It appears everyone has something to sell. On every street corner, the shop keeper plies his wears from what appears to be little more than a hole in the wall from which goods of all descriptions spill into the street.
The displays are to tempt the passer-by, and so they do. The smell of Parmesan, the tang of a ripe lemoni, a waft of freshly baked foccacia smothered in olive oil and herbs, attract from a distance. The spectacle is enhanced by the colours of parma and pancetti, the array of wines from every locality and the smiles and conversation of the seller, determined you will not leave his store without something you were convinced into believing your life depended on it.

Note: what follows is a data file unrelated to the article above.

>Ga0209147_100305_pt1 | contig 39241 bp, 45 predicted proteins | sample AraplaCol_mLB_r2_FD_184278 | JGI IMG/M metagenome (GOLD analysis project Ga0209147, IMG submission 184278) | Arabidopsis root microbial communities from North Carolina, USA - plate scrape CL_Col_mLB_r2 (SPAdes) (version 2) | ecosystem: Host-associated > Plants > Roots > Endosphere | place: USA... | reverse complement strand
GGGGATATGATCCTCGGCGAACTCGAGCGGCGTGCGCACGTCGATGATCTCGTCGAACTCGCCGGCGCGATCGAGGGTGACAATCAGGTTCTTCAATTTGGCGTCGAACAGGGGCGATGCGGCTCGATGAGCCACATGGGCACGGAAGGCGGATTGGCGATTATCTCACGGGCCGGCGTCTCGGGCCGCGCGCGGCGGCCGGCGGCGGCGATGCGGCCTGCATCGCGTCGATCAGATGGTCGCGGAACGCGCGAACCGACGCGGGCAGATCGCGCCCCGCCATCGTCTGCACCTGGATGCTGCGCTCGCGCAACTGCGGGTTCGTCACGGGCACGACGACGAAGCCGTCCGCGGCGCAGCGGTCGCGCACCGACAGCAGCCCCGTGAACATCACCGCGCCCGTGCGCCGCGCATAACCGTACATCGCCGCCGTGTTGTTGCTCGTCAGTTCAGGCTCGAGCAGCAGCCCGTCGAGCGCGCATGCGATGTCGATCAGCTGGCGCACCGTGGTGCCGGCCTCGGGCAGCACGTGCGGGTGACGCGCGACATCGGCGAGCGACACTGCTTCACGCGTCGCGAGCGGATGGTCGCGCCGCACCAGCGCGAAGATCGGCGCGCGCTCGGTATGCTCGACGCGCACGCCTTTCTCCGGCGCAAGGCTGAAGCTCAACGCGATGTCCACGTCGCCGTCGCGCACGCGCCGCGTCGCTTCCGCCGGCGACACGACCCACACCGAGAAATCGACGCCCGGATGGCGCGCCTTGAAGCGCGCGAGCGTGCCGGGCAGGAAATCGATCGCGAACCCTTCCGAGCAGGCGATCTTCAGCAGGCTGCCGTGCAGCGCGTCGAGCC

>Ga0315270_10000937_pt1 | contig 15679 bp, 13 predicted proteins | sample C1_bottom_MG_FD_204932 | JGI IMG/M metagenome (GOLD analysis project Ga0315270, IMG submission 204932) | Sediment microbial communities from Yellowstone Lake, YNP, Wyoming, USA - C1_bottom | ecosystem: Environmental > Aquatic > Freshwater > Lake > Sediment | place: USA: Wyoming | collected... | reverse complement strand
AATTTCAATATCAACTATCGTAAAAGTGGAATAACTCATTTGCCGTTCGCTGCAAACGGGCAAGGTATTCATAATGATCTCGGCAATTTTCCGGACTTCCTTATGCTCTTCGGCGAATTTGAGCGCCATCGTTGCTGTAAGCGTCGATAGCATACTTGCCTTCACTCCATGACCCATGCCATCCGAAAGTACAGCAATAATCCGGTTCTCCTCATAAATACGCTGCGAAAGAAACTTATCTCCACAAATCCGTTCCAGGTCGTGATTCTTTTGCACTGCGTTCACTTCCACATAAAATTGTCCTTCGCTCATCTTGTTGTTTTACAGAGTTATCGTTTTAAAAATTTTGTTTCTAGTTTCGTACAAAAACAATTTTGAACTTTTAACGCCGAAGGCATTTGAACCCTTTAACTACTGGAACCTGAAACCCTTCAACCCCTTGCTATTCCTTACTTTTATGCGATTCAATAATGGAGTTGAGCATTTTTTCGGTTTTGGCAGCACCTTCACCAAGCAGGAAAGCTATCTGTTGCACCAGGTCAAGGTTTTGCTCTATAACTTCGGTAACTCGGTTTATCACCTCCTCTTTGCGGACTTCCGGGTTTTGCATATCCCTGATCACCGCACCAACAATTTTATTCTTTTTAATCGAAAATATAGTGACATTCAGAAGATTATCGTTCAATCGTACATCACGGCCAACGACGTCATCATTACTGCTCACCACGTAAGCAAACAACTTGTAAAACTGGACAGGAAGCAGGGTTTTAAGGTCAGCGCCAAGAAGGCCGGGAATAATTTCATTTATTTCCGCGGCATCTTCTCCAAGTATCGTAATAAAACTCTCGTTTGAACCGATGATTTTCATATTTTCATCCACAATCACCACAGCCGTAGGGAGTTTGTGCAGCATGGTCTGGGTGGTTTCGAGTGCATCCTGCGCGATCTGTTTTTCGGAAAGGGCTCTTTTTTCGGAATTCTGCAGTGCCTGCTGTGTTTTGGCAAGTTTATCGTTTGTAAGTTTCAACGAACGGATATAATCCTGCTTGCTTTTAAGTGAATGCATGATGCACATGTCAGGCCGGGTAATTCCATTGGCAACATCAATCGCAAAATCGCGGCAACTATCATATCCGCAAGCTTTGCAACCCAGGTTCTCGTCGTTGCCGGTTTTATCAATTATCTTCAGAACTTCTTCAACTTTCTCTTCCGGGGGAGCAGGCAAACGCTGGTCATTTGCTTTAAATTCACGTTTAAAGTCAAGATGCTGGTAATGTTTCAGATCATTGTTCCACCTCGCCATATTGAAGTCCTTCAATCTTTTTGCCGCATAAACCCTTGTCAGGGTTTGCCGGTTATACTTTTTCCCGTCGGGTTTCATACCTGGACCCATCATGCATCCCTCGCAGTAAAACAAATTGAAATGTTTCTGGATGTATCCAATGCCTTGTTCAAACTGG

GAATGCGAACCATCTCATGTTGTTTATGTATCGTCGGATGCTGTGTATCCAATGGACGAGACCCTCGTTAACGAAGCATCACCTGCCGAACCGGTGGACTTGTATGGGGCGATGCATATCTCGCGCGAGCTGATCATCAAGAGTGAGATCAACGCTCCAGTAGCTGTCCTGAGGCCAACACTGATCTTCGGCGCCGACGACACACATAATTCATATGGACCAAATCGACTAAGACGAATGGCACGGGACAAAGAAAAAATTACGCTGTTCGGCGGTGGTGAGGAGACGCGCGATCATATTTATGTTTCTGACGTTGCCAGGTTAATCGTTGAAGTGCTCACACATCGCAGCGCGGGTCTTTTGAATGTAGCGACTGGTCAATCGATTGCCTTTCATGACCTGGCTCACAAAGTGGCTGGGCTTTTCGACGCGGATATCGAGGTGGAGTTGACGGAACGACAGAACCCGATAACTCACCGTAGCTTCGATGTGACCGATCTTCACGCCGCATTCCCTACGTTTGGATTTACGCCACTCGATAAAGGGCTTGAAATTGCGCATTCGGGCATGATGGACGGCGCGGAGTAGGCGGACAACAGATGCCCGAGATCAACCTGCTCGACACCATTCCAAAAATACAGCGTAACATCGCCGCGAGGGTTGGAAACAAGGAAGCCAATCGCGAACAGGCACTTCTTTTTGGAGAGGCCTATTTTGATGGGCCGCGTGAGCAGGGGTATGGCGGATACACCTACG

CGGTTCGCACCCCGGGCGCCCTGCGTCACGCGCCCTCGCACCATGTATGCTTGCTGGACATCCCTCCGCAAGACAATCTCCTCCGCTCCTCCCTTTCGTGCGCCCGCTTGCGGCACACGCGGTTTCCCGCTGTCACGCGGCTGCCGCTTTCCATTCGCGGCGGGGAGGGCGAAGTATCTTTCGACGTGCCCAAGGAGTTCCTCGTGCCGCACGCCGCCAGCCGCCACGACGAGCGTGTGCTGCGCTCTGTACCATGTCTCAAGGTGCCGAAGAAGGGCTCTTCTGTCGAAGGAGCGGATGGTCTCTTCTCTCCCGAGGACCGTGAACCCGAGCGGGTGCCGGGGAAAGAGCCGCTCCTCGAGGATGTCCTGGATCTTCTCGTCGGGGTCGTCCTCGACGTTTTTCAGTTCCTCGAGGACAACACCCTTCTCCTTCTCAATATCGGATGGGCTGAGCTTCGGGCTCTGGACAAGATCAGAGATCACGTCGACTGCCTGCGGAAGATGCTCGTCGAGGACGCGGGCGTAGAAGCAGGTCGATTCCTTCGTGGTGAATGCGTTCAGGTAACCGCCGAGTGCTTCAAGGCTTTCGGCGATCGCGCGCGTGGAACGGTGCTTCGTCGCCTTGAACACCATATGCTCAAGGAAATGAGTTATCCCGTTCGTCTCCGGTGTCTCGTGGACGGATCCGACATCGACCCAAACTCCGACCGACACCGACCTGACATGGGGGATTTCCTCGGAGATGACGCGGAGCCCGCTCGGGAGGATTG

This 'corner store' phenomenon isn't reserved for the small villages and back streets of the cities. High Street shops also appear from holes on the wall not big enough for passing traffic.
There is no tolerance for a vacant shelf or a neglected corner in these places of commerce. Often managed by a single dedicated person of 'vast' experience and knowledge, selling the best product on the street, if not in all of Italy.
The last thing we see at night, well past the time when the shutters have drawn and the community has come to rest, is the dimming light of a grocer closing his doors and heading home.